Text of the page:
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In Passing
by Anna Lewis
£10 (pub. 2019)

Anna Lewis’s knowledge of archaeology and history runs through these poems and makes them glow, as she uses relics and the natural world to illuminate crucial truths about humanity. There are ghosts from the past, including an old photo of a Polish engagement party in which the poet sees her ancestors and considers their paths: “What I don’t know: / if everything was set in place, / each person at that table / bound upon a sure course, / or if the possibilities were infinite and mutable” (The Engagement Party (I)). A haunting and visceral collection.

Praise for In Passing:

“I’ve been a fan of Anna Lewis’s sophisticated poems ever since her first collection, Other Harbours, announced her brilliant way with metaphor, her refined style, her often compellingly cool tone. In Passing gives us a world of André Breton and street musicians, pubs and churches, immigrants and early medieval saints. The poet’s excavations from history are often as playful and accessible as they are powerful; their ultimate focus is on connecting us with the human and emotional experiences of our predecessors. Her wonderful endings are often less endings than they are the beginnings of the poems’ long and haunting afterlives. At the heart of the collection is ‘The Box Pilgrimage,’ a multi-voiced dramatic narrative set at the time of the Black Death, which, in its ambitious commitment to see what poetry can do, might remind us of the work of Glyn Maxwell. Lyrical, erudite and wide-ranging, In Passing marks Anna Lewis’s transition from one of our most promising young writers to one of our most accomplished and singing voices.”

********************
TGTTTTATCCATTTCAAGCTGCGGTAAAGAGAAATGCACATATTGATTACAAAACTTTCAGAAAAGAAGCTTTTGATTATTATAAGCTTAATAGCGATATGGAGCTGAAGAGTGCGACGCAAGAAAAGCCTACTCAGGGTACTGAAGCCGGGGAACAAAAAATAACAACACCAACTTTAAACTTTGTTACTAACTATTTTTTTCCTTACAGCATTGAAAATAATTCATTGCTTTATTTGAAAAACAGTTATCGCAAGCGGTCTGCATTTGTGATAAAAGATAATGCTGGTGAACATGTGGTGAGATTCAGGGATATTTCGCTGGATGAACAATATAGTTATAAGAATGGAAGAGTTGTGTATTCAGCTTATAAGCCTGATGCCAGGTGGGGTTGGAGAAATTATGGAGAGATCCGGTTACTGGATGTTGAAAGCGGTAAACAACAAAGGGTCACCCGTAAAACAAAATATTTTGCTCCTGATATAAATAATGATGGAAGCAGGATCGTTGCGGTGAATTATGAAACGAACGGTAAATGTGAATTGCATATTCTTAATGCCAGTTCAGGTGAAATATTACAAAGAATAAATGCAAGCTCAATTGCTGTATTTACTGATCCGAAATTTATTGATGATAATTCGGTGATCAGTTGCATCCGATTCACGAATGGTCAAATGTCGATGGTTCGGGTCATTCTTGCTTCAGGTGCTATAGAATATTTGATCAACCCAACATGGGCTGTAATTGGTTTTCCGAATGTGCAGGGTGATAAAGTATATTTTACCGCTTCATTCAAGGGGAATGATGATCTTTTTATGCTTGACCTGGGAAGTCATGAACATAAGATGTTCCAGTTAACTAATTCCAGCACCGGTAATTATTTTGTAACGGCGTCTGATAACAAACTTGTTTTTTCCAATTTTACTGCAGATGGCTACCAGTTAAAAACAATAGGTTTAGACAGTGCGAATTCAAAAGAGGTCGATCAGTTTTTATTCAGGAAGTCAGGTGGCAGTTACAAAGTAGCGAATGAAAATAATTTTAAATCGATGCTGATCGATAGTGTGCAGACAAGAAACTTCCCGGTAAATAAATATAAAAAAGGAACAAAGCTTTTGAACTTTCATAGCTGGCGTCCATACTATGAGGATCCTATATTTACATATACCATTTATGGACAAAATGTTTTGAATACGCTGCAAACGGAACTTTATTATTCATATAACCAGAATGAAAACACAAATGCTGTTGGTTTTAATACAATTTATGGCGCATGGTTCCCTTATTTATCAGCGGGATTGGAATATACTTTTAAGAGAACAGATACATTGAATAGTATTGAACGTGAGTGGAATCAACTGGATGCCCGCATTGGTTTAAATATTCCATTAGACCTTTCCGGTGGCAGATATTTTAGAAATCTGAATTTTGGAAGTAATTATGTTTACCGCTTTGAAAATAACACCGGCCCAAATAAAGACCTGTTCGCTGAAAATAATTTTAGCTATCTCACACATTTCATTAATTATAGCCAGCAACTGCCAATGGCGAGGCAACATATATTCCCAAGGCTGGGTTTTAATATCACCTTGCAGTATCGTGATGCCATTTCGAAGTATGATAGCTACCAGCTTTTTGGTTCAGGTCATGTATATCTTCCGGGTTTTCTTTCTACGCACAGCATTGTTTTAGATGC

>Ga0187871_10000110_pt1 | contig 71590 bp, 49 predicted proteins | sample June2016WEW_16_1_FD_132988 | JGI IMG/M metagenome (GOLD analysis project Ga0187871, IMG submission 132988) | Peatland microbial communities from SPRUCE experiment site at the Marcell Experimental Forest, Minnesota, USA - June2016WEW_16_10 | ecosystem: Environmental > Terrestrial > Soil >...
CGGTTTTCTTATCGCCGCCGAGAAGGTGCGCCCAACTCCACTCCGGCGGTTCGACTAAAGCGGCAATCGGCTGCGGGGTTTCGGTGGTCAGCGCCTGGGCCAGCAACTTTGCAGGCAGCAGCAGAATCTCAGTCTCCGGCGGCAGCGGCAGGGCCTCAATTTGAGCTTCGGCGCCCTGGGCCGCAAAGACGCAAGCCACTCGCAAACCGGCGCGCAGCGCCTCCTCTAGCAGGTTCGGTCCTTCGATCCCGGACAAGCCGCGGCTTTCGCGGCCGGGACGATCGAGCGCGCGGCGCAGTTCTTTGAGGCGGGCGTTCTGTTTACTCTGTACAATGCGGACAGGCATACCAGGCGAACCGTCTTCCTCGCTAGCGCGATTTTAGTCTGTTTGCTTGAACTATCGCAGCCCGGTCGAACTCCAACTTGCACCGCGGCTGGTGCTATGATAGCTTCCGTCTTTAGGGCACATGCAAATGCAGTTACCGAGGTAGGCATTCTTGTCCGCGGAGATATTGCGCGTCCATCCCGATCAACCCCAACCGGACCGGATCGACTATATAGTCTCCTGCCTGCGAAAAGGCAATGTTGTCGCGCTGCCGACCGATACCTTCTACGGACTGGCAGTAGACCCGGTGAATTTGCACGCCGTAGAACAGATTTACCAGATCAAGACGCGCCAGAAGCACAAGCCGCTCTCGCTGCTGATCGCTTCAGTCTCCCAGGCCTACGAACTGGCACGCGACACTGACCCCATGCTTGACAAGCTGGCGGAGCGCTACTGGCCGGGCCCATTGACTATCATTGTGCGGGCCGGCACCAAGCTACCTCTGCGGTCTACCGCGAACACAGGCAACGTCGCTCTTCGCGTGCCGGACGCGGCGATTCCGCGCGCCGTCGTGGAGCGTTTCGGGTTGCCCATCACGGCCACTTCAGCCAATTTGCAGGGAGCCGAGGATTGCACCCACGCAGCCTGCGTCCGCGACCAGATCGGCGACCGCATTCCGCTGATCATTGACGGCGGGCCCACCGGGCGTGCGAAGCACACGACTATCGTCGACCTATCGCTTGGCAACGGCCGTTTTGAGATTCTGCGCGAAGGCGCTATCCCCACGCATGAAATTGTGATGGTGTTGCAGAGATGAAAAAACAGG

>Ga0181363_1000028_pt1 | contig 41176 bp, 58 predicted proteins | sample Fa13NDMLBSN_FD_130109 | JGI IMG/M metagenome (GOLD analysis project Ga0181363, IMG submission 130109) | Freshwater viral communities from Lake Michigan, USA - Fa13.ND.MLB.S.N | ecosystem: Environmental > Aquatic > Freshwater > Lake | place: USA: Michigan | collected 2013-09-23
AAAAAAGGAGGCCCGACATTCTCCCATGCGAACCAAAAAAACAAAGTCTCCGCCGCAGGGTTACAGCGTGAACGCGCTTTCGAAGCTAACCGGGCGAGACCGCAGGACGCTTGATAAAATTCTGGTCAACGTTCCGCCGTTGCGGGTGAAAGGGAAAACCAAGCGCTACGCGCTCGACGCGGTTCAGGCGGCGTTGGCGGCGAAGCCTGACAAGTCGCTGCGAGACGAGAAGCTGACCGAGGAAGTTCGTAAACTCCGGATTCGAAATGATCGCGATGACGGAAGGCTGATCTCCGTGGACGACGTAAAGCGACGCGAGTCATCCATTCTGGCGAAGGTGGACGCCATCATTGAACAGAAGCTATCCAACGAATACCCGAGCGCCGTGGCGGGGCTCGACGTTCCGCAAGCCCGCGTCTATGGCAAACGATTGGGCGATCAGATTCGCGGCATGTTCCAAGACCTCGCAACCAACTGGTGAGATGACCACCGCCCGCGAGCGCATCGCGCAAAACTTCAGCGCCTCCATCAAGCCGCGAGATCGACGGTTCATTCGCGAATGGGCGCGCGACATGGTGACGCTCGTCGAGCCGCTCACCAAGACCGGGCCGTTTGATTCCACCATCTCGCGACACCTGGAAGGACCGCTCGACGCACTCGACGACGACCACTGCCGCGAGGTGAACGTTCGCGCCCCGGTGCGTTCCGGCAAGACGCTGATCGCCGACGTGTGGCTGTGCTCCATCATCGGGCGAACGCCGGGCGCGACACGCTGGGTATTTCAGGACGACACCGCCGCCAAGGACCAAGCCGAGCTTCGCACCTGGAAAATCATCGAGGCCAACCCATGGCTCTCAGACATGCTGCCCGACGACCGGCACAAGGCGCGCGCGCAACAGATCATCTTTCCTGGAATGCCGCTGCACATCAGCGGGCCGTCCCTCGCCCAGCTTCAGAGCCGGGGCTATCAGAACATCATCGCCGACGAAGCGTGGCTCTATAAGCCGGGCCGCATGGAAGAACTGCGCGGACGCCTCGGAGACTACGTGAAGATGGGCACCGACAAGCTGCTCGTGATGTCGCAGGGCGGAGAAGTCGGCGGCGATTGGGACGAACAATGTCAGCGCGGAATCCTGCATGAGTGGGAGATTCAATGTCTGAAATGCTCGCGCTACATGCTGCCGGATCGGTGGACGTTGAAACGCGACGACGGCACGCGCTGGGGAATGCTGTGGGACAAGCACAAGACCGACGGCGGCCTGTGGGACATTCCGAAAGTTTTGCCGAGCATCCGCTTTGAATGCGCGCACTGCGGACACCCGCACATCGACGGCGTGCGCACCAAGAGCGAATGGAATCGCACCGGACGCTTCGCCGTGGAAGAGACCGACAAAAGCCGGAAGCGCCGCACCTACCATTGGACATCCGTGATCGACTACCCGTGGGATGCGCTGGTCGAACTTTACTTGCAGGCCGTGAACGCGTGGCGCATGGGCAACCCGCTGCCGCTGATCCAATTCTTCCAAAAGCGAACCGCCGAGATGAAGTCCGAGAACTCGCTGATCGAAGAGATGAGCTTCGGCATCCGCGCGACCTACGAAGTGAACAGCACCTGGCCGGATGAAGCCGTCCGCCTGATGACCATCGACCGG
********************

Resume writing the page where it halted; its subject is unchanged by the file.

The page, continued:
Jonathan Edwards

“This eminently readable collection from the very fine Welsh poet, Anna Lewis, shows her developing in new directions, expanding her canvas to include a more general past and present in a historically sensitive way. Poems here vary from the descriptive to brave tacklings of the long narrative, even dramatic poem. Her learning is always evident, as is her finely-tuned ear.”

Patricia McCarthy



Durnovaria (Dorchester), AD 410

After they’d gone
there was quiet of a sort.
Perhaps the birds sang louder.
Perhaps the rain was stronger on the roof.
The colours that they left behind
seemed paler in the sun; and the houses
they had built, which stood above our own
the way a stag stands, antlers holding up the sky,
seemed small and lonely.
Ants walked on their floors
as anyone might walk.
We didn’t glorify; we weren’t sorry.
We lay on our old straw beds
and let the stars talk.


(from In Passing)

In Passing

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